‘I Am Somebody’: Victory Outreach, Masculinity and Upward Mobility in Low-Income Latino Neighbourhoods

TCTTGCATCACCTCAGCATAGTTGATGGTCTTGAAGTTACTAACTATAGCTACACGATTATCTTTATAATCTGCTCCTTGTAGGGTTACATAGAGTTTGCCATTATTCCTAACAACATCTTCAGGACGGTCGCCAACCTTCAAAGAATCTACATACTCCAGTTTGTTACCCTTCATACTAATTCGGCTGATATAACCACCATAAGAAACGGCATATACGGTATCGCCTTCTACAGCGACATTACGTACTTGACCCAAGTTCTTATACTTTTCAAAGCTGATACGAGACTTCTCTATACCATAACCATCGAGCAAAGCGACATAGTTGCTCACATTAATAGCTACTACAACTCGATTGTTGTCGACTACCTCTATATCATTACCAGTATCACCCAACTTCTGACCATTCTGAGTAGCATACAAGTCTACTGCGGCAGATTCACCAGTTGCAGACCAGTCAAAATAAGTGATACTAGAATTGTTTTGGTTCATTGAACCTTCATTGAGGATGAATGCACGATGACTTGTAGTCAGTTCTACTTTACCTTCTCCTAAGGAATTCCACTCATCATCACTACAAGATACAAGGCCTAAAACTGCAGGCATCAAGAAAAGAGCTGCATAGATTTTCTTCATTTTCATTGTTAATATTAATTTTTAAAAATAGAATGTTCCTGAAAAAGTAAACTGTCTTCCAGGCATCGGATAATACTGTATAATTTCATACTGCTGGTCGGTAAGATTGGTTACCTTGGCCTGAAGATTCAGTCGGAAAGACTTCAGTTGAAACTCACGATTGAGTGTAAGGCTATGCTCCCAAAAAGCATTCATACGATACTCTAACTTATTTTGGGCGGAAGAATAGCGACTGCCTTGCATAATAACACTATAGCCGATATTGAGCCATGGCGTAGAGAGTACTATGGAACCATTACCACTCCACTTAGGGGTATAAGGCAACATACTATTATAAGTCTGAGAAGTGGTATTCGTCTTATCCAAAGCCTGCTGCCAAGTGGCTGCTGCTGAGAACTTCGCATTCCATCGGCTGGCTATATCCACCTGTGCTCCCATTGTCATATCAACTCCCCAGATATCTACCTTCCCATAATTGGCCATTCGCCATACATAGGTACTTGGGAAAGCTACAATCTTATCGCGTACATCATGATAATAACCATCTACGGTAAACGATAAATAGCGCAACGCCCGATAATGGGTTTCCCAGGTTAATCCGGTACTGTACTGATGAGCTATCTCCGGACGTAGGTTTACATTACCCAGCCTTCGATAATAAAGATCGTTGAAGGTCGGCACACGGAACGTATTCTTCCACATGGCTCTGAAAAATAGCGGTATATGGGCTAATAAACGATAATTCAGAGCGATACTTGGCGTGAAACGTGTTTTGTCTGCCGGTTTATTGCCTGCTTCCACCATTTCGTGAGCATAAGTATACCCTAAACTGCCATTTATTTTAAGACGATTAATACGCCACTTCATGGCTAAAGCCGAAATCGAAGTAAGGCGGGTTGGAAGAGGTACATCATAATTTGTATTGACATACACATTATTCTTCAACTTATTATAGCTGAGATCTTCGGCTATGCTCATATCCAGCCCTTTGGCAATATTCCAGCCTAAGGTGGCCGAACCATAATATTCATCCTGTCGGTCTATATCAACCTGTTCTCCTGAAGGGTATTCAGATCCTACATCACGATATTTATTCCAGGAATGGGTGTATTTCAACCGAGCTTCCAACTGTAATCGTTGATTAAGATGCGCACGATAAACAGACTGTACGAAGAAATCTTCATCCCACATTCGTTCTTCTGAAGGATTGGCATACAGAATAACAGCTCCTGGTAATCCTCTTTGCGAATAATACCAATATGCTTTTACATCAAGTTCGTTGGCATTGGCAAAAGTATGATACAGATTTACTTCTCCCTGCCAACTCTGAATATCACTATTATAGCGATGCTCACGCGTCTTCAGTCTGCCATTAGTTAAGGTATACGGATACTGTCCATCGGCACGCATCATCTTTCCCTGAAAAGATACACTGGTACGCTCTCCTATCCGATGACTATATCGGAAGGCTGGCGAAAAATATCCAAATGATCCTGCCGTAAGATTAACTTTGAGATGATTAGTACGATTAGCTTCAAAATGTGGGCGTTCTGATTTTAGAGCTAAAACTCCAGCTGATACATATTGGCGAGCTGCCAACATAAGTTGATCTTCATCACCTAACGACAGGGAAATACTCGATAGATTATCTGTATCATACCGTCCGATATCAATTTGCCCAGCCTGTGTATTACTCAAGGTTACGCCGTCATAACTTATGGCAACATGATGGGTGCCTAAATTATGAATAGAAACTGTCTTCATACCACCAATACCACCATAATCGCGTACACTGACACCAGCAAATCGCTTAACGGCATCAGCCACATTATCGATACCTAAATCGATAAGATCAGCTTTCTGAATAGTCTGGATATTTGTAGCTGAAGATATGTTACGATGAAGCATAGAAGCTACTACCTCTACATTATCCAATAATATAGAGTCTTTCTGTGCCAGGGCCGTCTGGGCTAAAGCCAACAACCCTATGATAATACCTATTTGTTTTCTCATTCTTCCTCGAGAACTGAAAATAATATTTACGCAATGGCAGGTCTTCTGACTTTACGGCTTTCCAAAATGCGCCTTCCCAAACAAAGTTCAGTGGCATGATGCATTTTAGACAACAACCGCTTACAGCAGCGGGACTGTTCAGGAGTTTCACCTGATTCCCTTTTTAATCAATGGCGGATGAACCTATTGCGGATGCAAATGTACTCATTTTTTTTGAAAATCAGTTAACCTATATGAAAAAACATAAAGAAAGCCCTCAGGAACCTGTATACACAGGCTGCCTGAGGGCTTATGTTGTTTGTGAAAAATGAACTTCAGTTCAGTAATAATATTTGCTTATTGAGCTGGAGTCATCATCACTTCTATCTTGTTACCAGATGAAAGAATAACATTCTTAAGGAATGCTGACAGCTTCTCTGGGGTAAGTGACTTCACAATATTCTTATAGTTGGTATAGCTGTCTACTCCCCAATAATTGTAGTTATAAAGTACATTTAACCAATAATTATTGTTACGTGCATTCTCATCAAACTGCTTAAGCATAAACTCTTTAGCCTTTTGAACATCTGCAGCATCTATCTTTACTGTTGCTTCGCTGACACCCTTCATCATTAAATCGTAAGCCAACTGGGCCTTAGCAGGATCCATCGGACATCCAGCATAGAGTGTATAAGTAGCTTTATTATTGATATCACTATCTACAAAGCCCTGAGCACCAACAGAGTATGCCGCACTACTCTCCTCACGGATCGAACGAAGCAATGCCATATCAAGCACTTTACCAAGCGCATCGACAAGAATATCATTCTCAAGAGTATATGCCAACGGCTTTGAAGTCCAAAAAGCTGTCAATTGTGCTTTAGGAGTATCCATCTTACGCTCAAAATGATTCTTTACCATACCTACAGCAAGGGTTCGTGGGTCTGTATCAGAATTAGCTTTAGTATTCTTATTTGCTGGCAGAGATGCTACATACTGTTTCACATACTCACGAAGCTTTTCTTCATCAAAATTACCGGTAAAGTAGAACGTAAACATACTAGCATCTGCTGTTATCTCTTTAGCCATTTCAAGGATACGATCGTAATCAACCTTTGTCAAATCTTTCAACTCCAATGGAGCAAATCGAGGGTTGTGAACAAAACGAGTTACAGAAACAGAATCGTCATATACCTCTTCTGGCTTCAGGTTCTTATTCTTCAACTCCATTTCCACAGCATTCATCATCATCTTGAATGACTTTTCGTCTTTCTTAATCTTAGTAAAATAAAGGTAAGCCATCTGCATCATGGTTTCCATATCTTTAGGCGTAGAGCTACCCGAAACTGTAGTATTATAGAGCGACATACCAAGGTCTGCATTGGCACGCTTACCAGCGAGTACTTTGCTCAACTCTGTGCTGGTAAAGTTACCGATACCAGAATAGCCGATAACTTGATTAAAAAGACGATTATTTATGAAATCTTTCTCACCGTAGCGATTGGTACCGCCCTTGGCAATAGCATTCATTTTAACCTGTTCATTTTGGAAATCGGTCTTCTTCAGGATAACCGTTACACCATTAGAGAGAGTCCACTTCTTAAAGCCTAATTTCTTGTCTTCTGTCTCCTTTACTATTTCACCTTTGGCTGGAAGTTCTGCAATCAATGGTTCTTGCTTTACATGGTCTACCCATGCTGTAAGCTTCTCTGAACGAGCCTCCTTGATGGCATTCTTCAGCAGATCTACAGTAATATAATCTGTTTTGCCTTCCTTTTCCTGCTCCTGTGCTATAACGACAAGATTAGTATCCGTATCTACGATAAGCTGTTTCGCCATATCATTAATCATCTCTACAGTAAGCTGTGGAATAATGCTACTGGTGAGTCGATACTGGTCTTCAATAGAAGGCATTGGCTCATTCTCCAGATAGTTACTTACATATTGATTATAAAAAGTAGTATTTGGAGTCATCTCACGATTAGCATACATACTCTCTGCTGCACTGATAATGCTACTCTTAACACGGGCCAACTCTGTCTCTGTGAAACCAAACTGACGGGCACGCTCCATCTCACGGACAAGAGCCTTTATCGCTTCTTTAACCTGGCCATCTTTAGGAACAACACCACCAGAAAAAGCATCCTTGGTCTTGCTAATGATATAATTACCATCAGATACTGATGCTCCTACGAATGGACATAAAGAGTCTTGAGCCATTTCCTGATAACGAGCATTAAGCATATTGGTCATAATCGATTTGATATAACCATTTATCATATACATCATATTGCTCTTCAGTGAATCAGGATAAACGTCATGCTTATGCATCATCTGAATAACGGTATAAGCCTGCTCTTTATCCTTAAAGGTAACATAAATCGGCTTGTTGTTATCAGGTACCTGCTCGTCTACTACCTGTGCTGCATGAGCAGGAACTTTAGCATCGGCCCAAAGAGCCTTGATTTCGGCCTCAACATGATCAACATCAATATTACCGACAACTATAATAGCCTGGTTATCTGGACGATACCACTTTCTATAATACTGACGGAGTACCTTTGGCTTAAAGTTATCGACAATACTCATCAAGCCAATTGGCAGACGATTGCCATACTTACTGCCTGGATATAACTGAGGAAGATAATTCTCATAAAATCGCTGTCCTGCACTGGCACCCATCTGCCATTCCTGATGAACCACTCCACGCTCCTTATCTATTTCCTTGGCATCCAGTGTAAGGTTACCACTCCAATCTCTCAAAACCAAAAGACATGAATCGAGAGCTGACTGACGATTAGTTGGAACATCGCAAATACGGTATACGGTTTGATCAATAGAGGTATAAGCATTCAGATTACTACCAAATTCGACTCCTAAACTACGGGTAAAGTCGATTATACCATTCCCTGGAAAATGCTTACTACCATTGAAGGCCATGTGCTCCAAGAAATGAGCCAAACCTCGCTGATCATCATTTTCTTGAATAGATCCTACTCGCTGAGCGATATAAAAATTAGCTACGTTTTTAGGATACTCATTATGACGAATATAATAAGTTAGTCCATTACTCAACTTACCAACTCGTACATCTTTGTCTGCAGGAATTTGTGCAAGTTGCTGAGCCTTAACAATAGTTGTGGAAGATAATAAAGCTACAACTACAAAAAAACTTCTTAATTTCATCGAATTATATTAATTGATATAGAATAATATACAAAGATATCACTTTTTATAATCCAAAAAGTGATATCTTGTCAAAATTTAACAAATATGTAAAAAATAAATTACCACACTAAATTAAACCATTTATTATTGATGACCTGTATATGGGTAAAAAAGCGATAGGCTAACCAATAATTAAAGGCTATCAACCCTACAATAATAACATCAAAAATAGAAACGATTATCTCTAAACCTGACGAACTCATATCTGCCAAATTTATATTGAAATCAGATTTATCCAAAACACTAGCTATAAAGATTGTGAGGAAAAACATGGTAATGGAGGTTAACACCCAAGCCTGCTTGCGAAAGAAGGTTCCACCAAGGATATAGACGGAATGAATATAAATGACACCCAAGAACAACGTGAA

Segmented assimilation theorists posit that second generation immigrants today are at risk of downward acculturation and socio-economic mobility, and that dense co-ethnic communities provide the greatest resistance. Drawing upon data from ethnographic interviews and non-participant observation at a Pentecostal church, this paper will suggest that American-origin religious institutions may provide shelter against downward mobility through ‘religious optimism’. Using a race-gender framework to explain exit from gang lifestyle and acculturation into a group promoting mainstream American values, this paper will suggest that religious optimism may sometimes be infused with traditions from the black Protestant church, as well as inner-city stylistic expressions. Therefore, the first suggestion in this paper is that the segmented assimilation paradigm should not dichotomize the values of immigrant groups against those of native-born blacks and Latinos. The second suggestion in this paper is that segmented assimilation theorists should take into consideration that trajectories may shift in adulthood.